I have two sons, and this book reminds me not to take them for granted, ever. Ken's father loved him, but he was trying to live & determine his life for him - it just can't be done without causing huge friction and problems. It took this man 3 years after his fathers death to come to terms with his legacy and the painful memories of what had passed between them. And what did he find, he found that he loved his father after all, and his father loved him, both had been too stubborn to get on with their own lives & give one another some space.

Some nice bits in this book as well, like when Ken was being taught history in England and had to watch Zulu on video whilst being taught how Blacks were supressed to libe the 'correct' way after colonialisation.

A very good book, and more to it that I have alluded to above.

Definitely worth getting and reading, in fact I'll post & lend it to any of you that wants to borrow it.

Over to you Ron.


Mark_Williams

You sure it's not about Simon Templar  ;D

Ashley

In the shadow of Roger Moore's wiggie?  :D

Now feck off this is serious.  ::)

Mark_Williams


Ron

Quote
Over to you Ron.

Thanks Ashley. I read a review of the book somewhere in 2001 and subsequently put in on my want-list. My wife bought it for me as a Christmas gift last year.

My interest was primarily drawn by the African story of the book and a vague memory of Ken Saro-Wiwa. My knowledge of Africa is very basic, so learning about Nigeria was of interest to me too.

First of all, I thought it was a great book. Well written, although sometimes a bit trying too hard to write beautifully. But that's only a minor comment. The book reads very pleasantly.

I don't want to copy what Ashley already told, because it is quite a nice summary of the book.
Personally, I was rather shocked at the political and financial situation of Nigeria. I think this country clearly shows what is the major problem of Africa. The book does give quite some insight in that.

Equally shocking was the way the Commonwealth leaders reacted to the trials of the father. Indeed, you get a completely different image of mr. Major and mr. Mandela. This shows to me that politicians consider themselves far, far more important than any human life.

I really liked the final part of the book, where son Ken was visiting children of other activists who have been killed while protesting their government (Nathi Biko and Aung San Suu Kyi). It helps Ken getting to grips with the death of his father and it provides us, the readers, with a bit more insight in the world of activists around the globe.

All in all, the book surpassed my expectations and I too highly recommend it to anyone.

On a side note, what I really like in this book club thread is that Ashley has read a book which he maybe would never have picked up and liked reading it. That's what this is all about, right mr. Moderator?
Dat geluk verdwijnt voor geld


Ahoy, Ahoy, Ahoy, Ahoy, Madison Square Garden, Wembley Arena, Ahoy, Ahoy, Ahoy.

Crewe

Reg

So how about Ash suggests the next book then as he was the first to bite the bullet so to speak?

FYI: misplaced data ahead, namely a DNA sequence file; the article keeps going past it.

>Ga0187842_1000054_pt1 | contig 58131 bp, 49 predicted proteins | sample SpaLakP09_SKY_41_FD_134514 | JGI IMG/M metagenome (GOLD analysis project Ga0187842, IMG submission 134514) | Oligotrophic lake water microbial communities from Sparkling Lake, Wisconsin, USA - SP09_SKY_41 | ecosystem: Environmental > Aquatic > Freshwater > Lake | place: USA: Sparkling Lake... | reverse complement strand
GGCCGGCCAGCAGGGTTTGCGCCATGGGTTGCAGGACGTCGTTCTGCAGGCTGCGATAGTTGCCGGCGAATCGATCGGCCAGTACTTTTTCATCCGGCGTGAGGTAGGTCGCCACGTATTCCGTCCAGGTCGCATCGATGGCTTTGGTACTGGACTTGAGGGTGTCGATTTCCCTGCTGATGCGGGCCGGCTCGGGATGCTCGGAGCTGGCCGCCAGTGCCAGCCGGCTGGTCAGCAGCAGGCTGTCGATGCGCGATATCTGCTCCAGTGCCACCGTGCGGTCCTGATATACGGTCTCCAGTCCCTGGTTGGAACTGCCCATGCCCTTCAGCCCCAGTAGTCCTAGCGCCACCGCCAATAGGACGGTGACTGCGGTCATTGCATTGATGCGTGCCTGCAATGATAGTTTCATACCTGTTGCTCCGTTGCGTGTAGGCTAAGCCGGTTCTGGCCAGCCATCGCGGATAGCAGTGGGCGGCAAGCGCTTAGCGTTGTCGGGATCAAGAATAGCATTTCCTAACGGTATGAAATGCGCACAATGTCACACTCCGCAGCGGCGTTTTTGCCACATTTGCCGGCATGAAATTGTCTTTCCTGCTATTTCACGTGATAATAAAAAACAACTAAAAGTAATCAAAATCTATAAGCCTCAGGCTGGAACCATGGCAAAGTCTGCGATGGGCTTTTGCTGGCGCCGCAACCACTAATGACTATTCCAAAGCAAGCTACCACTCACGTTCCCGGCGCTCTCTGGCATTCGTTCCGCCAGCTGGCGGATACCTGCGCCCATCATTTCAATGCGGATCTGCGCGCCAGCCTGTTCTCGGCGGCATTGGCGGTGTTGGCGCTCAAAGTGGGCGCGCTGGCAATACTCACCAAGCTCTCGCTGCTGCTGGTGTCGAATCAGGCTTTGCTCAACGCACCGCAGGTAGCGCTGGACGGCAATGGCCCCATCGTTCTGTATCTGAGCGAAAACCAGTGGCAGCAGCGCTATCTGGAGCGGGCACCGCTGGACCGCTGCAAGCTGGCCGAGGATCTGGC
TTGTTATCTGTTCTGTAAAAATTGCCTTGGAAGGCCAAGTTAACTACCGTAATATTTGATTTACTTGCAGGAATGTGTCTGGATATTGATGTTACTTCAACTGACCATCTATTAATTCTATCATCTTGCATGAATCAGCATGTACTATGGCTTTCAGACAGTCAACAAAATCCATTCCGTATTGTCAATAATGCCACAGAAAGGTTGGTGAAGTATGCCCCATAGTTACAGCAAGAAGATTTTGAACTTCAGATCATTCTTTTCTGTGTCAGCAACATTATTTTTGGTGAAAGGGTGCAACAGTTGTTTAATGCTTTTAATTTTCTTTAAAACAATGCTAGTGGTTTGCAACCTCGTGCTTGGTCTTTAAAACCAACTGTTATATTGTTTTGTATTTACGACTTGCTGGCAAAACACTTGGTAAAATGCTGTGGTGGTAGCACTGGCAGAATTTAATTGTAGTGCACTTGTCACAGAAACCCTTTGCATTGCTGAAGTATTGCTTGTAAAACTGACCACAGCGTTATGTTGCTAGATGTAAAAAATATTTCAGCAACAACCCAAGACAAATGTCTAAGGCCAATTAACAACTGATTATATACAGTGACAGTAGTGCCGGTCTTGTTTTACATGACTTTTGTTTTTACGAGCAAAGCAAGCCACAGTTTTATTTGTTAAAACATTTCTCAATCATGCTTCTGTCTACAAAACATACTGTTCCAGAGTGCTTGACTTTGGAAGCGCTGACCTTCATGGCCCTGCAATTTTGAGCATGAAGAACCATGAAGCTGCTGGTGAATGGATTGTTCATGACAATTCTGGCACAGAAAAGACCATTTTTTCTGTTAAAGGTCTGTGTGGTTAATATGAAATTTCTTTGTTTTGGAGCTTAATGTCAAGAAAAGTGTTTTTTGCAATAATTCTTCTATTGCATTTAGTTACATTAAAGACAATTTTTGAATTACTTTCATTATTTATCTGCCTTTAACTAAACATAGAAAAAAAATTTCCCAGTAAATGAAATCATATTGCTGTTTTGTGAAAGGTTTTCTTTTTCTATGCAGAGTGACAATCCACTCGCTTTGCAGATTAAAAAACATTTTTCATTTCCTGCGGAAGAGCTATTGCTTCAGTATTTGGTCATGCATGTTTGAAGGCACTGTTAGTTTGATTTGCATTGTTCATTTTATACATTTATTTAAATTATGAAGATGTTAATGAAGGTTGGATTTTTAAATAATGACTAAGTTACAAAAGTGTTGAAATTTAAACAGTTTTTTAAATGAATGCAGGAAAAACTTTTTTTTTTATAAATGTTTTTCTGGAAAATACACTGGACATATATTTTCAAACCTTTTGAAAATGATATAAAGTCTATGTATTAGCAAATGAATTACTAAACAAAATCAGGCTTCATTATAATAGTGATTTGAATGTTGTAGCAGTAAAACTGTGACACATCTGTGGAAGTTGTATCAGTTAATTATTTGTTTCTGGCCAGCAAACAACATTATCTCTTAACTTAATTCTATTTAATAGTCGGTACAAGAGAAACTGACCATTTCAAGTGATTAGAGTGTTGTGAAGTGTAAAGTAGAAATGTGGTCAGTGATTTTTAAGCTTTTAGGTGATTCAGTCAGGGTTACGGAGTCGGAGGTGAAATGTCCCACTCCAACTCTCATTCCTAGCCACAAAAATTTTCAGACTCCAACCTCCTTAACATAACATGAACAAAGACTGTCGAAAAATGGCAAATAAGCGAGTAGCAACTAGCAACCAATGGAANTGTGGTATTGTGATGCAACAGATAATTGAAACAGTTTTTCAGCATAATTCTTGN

Standing in the shadows, hiding from the light
Reach out in the darkness, and hold on for your life
All the fear of the future, all the emptiness inside
When the moment of truth arrives, hey, you can run but you can't hide

Ron

QuoteSo how about Ash suggests the next book then as he was the first to bite the bullet so to speak?

Fine by me..
Dat geluk verdwijnt voor geld


Ahoy, Ahoy, Ahoy, Ahoy, Madison Square Garden, Wembley Arena, Ahoy, Ahoy, Ahoy.

Crewe

Ashley

Well it would seem to me daft not to do a Robert Rankin book next as so many of us have recently bought his work through the recommendation of TAFKAMW.

How about we start with volume 1 - The Antipope to be reviewed by say 30 November. This way we get to review someone elses book over Christmas.

Ashley

Quote


On a side note, what I really like in this book club thread is that Ashley has read a book which he maybe would never have picked up and liked reading it. That's what this is all about, right mr. Moderator?

Yes Ron, it is unlikely that I would have come across (saucy) this book without your recommendation. I have started a book by John Pilger that opens several cans of worms in countries like Nigeria, but I was ignorant of this issue until this book came to me.

I also feel I should get the Biko book by Wood which is mentioned.

I noticed some familiar names in the 'thank you' section - George Aligiah of the BBC amongst them!

Well done Ron.

When it comes back to my turn (not this next one) I shall think long & hard for a good one to compliment your choice.

Perhaps 100 years of Newcastle United.

Or

Success in Europe in 2002 - the Alan Shearer story!



Ron

I think about getting the Biko book as well. The quote in the book sounds soo familiar to the Peter Gabriel song.

And hey, these last two suggestions are not fair! Books should consist of more than a dozen pages...  ;)
Dat geluk verdwijnt voor geld


Ahoy, Ahoy, Ahoy, Ahoy, Madison Square Garden, Wembley Arena, Ahoy, Ahoy, Ahoy.

Crewe

Ron

QuoteWell it would seem to me daft not to do a Robert Rankin book next as so many of us have recently bought his work through the recommendation of TAFKAMW.

How about we start with volume 1 - The Antipope to be reviewed by say 30 November. This way we get to review someone elses book over Christmas.

I'll order the book this week and hopefully have it read before November 30.
Dat geluk verdwijnt voor geld


Ahoy, Ahoy, Ahoy, Ahoy, Madison Square Garden, Wembley Arena, Ahoy, Ahoy, Ahoy.

Crewe

Mark_Williams

QuoteWell it would seem to me daft not to do a Robert Rankin book next as so many of us have recently bought his work through the recommendation of TAFKAMW.

How about we start with volume 1 - The Antipope to be reviewed by say 30 November. This way we get to review someone elses book over Christmas.

Robert Rankin rules  - I am addicted to his silliness  :D